This chart shows Volkswagen’s ‘generous’ payout for your polluting diesel car
Published: July Two, two thousand sixteen Ten:46 a.m. ET
Own a diesel Volkswagen? You could get up to $33,000
Volkswagen is willing to pay almost ten times as much as the highest-ever auto maker settlement to atone for its emissions sins.
The auto maker VOW, +0.27% submitted settlement terms worth $14.7 billion to a federal judge on Tuesday. The plan includes $Ten.03 billion for holder compensation, $Two.7 billion to an Environmental Protection Agency fund and $Two billion for clean-vehicle initiatives. If approved, the plan would permit about 475,000 diesel vehicles to be bought back by the company at their value before the scandal was announced or have their cars modified to obey with federal emissions standards. Both options provide extra compensation inbetween $Five,100 and $Ten,000 based on the car’s pre-scandal value, according to the Fresh York Times. Volkswagen has said that it has set aside $Legal billion for financial penalties related to the scandal.
Volkswagen came under fire in September when it was discovered to have fitted eleven million diesel-fueled vehicles world-wide with a “defeat device” that permitted it to cheat federal emissions tests.
The almost $15 billion settlement deal dwarfs what other auto makers have paid in the past for faulty vehicles. After recalling five million vehicles in two thousand nine and two thousand ten for unintended acceleration issues that resulted in ninety three death complaints filed to the National Highway Traffic Safety Administration, Toyota TM, +0.04% paid $1.Four billion to lodge a class-action lawsuit and a $1.Two billion penalty to the Justice Department. General Motors GM, +Two.24% faced similar charges after a faulty ignition switch in certain vehicles was linked to more than one hundred twenty deaths and resulted in the recall of more than two million cars in 2014, paying more than $Two billion in consumer harm claims and a $900 million federal penalty.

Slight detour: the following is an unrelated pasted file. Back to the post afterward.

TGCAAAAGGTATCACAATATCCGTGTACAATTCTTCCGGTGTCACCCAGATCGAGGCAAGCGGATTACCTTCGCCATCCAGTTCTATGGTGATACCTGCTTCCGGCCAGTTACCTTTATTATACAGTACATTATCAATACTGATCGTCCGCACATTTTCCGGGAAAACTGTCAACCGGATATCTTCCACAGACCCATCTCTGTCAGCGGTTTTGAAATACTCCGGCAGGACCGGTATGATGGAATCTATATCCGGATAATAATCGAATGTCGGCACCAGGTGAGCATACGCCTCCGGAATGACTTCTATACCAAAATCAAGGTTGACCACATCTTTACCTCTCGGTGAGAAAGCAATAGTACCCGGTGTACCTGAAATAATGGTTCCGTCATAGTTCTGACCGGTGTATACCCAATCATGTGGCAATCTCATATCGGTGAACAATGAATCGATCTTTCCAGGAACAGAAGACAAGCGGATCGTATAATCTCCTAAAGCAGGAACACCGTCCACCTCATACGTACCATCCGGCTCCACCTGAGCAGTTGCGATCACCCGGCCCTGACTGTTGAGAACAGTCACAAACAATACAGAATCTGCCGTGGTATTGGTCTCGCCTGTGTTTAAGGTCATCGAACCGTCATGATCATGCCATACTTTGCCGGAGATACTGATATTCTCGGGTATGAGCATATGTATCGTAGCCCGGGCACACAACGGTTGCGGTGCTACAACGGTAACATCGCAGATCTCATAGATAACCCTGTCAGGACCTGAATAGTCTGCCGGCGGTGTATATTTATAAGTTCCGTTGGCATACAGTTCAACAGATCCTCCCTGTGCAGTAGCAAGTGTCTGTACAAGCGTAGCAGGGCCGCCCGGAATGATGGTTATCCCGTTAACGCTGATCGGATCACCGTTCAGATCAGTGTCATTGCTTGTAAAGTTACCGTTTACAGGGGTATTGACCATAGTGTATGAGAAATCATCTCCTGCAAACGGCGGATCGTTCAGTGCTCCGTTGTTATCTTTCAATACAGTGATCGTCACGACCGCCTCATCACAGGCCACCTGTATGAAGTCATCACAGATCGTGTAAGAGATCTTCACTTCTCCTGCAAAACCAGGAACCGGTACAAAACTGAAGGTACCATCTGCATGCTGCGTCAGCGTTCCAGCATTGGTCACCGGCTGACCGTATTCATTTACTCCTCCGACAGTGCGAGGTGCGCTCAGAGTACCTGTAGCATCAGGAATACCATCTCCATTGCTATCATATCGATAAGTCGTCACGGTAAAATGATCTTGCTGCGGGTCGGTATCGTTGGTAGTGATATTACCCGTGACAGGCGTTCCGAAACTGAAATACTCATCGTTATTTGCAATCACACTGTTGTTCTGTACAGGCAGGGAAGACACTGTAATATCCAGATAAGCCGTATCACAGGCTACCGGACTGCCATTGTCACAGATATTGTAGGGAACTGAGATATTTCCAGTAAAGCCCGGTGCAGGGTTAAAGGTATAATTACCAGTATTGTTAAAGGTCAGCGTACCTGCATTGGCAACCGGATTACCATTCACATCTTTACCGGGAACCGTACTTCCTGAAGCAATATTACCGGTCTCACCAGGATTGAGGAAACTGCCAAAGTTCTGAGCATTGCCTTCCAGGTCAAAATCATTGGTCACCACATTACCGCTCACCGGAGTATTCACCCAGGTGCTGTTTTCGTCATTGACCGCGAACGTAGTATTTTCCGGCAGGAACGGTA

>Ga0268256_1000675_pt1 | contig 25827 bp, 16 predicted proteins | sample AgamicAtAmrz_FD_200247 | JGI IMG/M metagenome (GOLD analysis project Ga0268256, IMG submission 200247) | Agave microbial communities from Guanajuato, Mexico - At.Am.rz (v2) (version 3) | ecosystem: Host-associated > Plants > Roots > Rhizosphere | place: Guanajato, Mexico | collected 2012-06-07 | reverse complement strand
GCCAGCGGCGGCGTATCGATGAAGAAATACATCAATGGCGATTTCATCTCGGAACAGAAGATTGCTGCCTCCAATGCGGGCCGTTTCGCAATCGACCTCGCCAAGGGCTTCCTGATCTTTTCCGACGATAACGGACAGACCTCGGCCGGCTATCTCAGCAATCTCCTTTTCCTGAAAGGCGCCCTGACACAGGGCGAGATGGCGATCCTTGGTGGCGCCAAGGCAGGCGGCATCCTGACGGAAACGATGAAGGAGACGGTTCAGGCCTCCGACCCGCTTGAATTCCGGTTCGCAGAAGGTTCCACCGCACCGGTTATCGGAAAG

“It’s a giant amount of money,” says Karl Brauer, a senior analyst for Kelley Blue Book, talking about VW’s settlement suggest. “This could go down for a long time as the most expensive in industry history.”
While no instant deaths have been directly attributed to the Volkswagen scandal, what sets it apart from Toyota and GM is that it clearly intended to deceive officials and customers, so it wasn’t just an issue of not enough oversight in the production process, Brauer says.
Despite the record size of the settlement, industry experts say it most likely won’t be the silver bullet Volkswagen needs to fully recover from the scandal. “This massive financial hit won’t magically make VW’s troubles vanish overnight, and it still has a long road ahead to repair its reputation among car shoppers,” said Jessica Caldwell, director of industry analysis at Edmunds.com, in a statement.
As Volkswagen resumes to rebuild its reputation, affected vehicle owners have much to build up from their efforts. Owners of select TDI diesel engine models of the Beetle, Golf, Jetta, Passat and Audi A3 qualify for the settlement, and consumers can find out if their car qualifies by injecting the vehicle identification number into Volkswagen’s settlement website.
Even if owners already sold their car in the wake of the emissions scandal, they still qualify for the cash compensation as long as it was sold inbetween Sept. Eighteen, two thousand fifteen and June 28, 2016, according to Volkswagen. Compensation is expected to be finished by December 2018, according to the Fresh York Times.
Volkswagen owners stand to receive anywhere from about $12,500 to almost $33,000, depending on the model and model year, while Audi owners could receive inbetween about $Nineteen,000 and $44,200, according to the National Automobile Dealers Association Used Car Guide, which Volkswagen used to determine car values. Volkswagen lessees could receive inbetween $Two,600 and $Four,000 while Audi lessees could see payments inbetween $Three,700 and $Four,900.